From JJ Mathes Post from JERMMs Outside:
I spent a weekend with four traditional backpackers in the woods of North Georgia. I planned for this trip to be an outdoor classroom, no PowerPoint, no whiteboards, no charts, but all hands on. I asked everyone to bring everything they thought they would need and want to be comfortable and learn techniques to lighten their pack weights. Read more…
by Will Rietveld, Gossamer Gear Trail Ambassador on January 5, 2012 4 Comments
Post by Will Rietveld, Gossamer Gear Trail Ambassador
What you use for a groundsheet under your shelter or under your sleeping bag depends on the ground surface.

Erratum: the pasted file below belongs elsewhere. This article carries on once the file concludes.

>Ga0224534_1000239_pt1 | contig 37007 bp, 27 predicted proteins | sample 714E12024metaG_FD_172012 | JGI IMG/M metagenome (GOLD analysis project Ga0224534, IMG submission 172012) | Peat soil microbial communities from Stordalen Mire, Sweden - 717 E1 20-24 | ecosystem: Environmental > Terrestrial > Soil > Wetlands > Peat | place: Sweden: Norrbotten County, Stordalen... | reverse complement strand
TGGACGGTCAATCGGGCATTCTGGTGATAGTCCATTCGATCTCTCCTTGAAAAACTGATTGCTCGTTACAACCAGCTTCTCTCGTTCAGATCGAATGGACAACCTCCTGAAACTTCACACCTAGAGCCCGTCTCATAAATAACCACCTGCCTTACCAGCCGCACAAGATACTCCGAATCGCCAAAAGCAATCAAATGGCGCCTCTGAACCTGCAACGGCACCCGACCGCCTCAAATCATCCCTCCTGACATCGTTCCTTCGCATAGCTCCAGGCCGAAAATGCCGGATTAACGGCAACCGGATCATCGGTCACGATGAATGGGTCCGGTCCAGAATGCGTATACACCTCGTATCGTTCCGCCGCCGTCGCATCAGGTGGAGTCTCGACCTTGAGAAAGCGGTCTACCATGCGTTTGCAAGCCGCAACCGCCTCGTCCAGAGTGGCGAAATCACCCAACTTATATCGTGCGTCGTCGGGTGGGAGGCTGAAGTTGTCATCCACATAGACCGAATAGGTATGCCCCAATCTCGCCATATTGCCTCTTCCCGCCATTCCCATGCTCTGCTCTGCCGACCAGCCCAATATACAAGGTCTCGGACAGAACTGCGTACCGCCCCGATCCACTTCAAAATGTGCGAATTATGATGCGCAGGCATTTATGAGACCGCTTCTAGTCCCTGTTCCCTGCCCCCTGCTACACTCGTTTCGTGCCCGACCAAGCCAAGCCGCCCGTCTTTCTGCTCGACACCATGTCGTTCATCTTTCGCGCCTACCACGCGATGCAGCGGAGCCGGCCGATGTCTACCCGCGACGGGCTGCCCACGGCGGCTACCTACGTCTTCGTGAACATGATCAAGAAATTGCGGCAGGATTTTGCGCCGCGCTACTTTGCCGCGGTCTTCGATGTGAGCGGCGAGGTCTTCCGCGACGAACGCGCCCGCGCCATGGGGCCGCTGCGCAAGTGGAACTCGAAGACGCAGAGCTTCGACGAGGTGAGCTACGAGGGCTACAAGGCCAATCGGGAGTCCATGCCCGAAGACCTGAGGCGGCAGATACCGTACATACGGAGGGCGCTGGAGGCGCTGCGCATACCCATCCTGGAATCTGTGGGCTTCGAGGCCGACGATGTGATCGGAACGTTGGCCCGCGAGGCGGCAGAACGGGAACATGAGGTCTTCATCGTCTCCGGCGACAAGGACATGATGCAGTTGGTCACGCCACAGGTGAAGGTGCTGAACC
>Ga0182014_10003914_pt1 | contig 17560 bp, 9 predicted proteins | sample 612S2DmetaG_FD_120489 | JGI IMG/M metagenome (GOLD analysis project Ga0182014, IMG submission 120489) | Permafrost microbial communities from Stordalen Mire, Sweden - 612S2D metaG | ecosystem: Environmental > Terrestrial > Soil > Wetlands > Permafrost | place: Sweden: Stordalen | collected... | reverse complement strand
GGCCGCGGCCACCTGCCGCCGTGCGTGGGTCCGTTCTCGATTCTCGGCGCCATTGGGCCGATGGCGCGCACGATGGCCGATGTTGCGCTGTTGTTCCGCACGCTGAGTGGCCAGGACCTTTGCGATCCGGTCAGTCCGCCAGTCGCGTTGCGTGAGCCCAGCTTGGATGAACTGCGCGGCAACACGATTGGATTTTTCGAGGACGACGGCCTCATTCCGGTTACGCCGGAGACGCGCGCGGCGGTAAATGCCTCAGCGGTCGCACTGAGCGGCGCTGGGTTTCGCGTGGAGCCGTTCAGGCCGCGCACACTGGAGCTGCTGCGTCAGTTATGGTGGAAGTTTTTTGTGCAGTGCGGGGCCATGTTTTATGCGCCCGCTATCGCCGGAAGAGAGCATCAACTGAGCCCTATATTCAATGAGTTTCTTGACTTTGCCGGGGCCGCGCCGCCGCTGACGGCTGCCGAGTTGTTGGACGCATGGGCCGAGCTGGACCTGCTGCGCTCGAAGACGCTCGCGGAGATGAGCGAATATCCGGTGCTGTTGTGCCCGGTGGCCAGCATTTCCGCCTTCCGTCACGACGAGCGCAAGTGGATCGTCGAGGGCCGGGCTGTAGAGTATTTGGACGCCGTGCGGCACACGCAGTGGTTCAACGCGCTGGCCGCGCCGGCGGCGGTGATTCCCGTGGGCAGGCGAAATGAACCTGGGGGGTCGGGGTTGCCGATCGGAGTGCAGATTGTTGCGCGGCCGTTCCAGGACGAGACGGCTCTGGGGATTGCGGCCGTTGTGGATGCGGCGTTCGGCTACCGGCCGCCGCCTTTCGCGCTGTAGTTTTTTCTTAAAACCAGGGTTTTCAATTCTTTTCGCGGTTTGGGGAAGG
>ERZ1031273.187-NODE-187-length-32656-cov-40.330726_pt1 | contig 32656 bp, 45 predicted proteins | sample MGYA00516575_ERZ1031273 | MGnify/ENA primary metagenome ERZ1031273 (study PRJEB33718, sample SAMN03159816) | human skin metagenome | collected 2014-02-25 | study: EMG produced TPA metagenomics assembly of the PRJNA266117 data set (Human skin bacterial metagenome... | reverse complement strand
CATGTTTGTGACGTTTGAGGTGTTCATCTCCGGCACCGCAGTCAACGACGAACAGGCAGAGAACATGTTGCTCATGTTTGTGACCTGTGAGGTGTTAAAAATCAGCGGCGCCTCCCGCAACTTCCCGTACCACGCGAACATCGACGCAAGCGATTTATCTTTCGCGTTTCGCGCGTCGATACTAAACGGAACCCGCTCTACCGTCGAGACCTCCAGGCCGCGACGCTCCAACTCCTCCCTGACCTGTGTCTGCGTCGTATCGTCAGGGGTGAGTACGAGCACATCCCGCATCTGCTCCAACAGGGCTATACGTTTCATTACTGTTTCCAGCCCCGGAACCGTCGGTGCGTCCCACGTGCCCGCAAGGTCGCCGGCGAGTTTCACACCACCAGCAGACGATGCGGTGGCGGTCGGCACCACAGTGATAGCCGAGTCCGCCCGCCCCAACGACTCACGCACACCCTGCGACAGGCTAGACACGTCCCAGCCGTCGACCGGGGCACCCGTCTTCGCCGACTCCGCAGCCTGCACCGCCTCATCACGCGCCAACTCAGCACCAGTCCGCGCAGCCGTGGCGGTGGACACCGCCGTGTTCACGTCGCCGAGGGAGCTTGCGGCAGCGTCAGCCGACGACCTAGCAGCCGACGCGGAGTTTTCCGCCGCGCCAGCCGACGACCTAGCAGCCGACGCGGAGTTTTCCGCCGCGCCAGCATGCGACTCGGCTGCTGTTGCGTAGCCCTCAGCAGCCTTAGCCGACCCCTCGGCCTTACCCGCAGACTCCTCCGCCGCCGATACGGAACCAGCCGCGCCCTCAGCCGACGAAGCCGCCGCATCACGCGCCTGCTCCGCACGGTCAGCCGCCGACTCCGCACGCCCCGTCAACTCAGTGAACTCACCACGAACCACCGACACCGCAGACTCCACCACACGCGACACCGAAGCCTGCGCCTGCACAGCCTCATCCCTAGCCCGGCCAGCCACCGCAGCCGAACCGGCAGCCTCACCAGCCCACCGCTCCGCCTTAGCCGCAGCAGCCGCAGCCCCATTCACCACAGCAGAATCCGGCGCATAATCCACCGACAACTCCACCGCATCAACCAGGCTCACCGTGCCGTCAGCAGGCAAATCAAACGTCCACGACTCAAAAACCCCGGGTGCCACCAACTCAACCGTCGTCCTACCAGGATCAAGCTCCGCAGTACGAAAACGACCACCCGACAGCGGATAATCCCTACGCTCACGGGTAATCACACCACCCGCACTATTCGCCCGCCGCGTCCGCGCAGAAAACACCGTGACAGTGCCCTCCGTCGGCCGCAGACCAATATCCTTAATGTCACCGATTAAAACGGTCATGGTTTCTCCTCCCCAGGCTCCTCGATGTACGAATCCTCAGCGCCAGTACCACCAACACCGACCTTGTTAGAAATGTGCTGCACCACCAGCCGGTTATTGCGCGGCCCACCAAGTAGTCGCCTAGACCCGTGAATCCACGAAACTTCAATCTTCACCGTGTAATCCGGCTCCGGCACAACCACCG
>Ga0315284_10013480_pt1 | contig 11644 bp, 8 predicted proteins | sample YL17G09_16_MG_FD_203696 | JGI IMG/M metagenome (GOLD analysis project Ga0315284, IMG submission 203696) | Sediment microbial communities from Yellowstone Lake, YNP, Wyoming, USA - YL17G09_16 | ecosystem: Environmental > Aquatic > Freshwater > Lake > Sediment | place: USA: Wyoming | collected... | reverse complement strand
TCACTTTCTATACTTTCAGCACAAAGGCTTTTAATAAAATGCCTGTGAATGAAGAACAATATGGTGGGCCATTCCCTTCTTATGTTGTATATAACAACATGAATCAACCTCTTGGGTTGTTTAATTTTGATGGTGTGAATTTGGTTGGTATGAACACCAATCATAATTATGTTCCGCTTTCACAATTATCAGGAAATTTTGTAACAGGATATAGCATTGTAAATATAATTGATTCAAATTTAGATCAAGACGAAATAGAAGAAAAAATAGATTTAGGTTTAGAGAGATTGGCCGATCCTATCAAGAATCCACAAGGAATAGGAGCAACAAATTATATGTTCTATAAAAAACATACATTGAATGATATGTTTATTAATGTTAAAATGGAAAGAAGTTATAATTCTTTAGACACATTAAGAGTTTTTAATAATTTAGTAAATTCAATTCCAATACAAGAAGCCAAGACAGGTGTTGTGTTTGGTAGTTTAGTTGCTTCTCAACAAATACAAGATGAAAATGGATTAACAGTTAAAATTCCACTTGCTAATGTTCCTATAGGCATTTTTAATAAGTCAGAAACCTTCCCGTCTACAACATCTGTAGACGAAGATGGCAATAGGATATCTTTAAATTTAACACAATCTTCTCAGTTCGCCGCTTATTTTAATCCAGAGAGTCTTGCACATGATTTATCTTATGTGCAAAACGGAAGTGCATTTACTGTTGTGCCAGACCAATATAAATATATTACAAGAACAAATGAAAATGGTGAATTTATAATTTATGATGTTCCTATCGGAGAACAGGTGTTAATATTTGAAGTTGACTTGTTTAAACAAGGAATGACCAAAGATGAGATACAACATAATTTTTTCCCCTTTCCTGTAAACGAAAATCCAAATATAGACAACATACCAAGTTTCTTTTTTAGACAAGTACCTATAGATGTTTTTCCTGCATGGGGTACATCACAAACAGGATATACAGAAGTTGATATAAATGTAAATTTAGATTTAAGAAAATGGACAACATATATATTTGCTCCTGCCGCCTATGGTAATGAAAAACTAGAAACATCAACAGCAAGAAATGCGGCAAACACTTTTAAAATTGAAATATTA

If the ground is fairly smooth and you use a groundsheet mainly to keep your gear clean, the Gossamer Gear Polycryo Ground Cloth is ideal because its very tough and very lightweight. No need to look any further.
For a bomber groundsheet, many hikers use conventional Tyvek housewrap, and there are places on the Web where you can purchase it piecemeal. It’s very durable, and will soften with a few trips through the wash machine, but it’s a bit on the heavy side.
A better option is Type 1443R Tyvek, which is a lighter, softer version used in Tyvek clothing. It’s inexpensive, weighs about the same as silnylon, and its waterproof like other Tyvek. It costs about $3.50 a yard (60 inches wide) at stores that sell kite-making supplies, like Into The Wind. Since it’s breathable, some people argue that it’s not waterproof, but I have yet to have a problem with water passing through it, even when camping on wet ground.